Livestock and Meat Commission (LMC) chief executive Ian Stevenson recently participated in an International Meat Secretariat (IMS) marketing and communication meeting, which focused on the use of social media in the beef sector.
The global membership event provided the delegates taking part with an opportunity to reflect on the impact of Covid-19 and the many other developments, that have impacted on the international red meat sector over the past number of months.
IMS acts as a global forum for the exchange of ideas and experiences on issues influencing the meat and livestock sector.
“One of the key take-home messages from the meeting was the very beneficial impact that Covid has had, from the specific point of view that its associated lockdowns have encouraged people around the world to reacquaint themselves with the very high quality food that is grown on their doorsteps,” Stevenson commented.
“We have found this to be the case here in NI (Northern Ireland), with NI Farm Quality Assured beef and lamb benefitting accordingly.”
Need for promotion of the beef sector
“The overall tone of the meeting was extremely positive, with the need identified for marketing and promotional bodies around the world to go on the offensive in telling the good news about beef and lamb, which sets them apart from all other foods,” Stevenson continued.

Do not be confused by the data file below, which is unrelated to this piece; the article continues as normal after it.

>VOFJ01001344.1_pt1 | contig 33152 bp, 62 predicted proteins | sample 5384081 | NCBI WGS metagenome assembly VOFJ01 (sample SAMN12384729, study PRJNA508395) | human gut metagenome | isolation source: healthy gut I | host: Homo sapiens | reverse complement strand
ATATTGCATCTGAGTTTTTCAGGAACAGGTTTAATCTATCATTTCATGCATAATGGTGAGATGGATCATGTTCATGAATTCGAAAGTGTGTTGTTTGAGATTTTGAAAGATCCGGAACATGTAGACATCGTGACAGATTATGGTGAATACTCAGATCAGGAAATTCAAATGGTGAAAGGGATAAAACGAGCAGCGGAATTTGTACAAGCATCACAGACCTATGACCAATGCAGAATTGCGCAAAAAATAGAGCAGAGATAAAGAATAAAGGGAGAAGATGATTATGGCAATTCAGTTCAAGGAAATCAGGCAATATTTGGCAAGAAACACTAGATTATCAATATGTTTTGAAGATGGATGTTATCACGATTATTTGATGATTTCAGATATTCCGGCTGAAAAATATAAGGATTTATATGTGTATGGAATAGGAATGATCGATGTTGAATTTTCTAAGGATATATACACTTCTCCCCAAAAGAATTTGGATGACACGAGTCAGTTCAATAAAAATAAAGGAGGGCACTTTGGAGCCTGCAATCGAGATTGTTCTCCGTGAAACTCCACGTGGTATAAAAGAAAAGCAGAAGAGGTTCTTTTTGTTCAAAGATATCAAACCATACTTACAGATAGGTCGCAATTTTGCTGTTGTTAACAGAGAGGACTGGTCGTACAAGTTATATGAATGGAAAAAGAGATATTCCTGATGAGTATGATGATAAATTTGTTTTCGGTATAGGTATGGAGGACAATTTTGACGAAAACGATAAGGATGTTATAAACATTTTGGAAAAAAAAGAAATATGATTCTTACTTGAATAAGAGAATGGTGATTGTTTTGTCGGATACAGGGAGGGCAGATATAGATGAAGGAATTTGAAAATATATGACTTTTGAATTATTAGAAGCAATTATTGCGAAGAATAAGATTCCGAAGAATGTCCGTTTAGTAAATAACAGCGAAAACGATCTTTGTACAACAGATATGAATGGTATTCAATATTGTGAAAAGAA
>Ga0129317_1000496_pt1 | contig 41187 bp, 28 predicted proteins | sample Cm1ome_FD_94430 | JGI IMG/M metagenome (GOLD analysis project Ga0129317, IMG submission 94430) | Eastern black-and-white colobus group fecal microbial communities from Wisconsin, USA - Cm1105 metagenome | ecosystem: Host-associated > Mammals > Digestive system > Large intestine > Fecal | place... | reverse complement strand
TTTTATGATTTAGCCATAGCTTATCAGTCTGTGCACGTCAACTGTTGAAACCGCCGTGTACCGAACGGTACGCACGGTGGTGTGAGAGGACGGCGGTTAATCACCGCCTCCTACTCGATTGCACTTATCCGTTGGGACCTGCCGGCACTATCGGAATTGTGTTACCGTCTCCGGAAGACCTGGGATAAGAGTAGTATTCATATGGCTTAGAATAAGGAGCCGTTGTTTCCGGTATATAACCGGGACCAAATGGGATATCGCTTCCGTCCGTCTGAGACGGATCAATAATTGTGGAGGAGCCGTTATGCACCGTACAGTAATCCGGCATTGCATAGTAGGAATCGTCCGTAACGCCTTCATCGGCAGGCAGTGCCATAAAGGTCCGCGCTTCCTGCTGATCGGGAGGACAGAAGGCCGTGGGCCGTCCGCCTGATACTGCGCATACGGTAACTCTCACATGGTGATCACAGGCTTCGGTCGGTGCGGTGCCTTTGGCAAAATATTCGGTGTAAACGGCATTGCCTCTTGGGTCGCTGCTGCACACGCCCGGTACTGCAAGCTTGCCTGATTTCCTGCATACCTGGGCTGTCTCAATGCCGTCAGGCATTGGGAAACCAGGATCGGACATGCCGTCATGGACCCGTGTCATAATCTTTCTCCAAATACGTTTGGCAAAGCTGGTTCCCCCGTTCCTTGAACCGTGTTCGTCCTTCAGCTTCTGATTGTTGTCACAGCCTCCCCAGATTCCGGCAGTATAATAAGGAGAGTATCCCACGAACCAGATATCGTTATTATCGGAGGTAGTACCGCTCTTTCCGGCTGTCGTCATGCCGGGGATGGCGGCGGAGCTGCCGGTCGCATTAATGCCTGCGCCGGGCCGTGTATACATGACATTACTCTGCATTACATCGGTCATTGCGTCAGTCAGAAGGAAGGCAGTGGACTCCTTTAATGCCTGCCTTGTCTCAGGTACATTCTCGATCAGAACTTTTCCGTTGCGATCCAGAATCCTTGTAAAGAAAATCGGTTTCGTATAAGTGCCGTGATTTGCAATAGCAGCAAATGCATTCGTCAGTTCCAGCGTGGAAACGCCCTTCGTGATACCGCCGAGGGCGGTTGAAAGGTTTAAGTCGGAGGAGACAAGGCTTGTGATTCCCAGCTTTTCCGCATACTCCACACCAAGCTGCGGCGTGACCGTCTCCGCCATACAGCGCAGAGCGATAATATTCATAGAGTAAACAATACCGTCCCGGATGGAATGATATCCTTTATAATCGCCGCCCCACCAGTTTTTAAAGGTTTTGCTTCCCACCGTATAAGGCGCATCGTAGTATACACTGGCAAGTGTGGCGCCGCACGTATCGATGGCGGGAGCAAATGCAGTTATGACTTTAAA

“A case in point is the fact that red meat and milk both represent uniquely valuable sources of Vitamin B12, which is hugely important for the functioning of the human body and health of the nervous system.”
The LMC representative went on to specifically highlight the presentation made to the meeting by officials from the Agricultural and Horticultural Development Board (AHDB).
The presentation profiled work currently underway to use technology to deliver the strongest positive message to groups discussing the complete gamut of issues pertaining to beef production and consumption on social media.
“This work is showing tremendous promise. Its aim is to deliver a consistently positive narrative where red meat is concerned, and to actively participate in conversations, whether they take place on Twitter or any other social media platform.”
According to Stevenson, over 8,000 conversations a month were reported to be taking place on Twitter in the UK alone regarding red meat – with 47% specifically relating to beef.
Social media to educate
“These interactions, which are being worked on, will be very positive in nature and will seek to educate and inform those taking part, on the very positive role that red meat can play in the diet and the sustainability of the production practices followed by livestock farmers throughout the UK,” he said.
“AHDB is working on the development of I.T systems that will allow the organisation to participate in these conversations on both an automated and real-time basis.
“This active involvement will have the sole aim of feeding into these conversations, the positive attributes concerning beef and lamb,” Stevenson added.
“No attempt will be made to counter specific claims made by those pressure groups using social media to actively develop so-called fake debates, regarding the production of beef and lamb.
“Rather, it will be about presenting factual evidence and bringing some balance to these often one-sided and misleading conversations,” he concluded.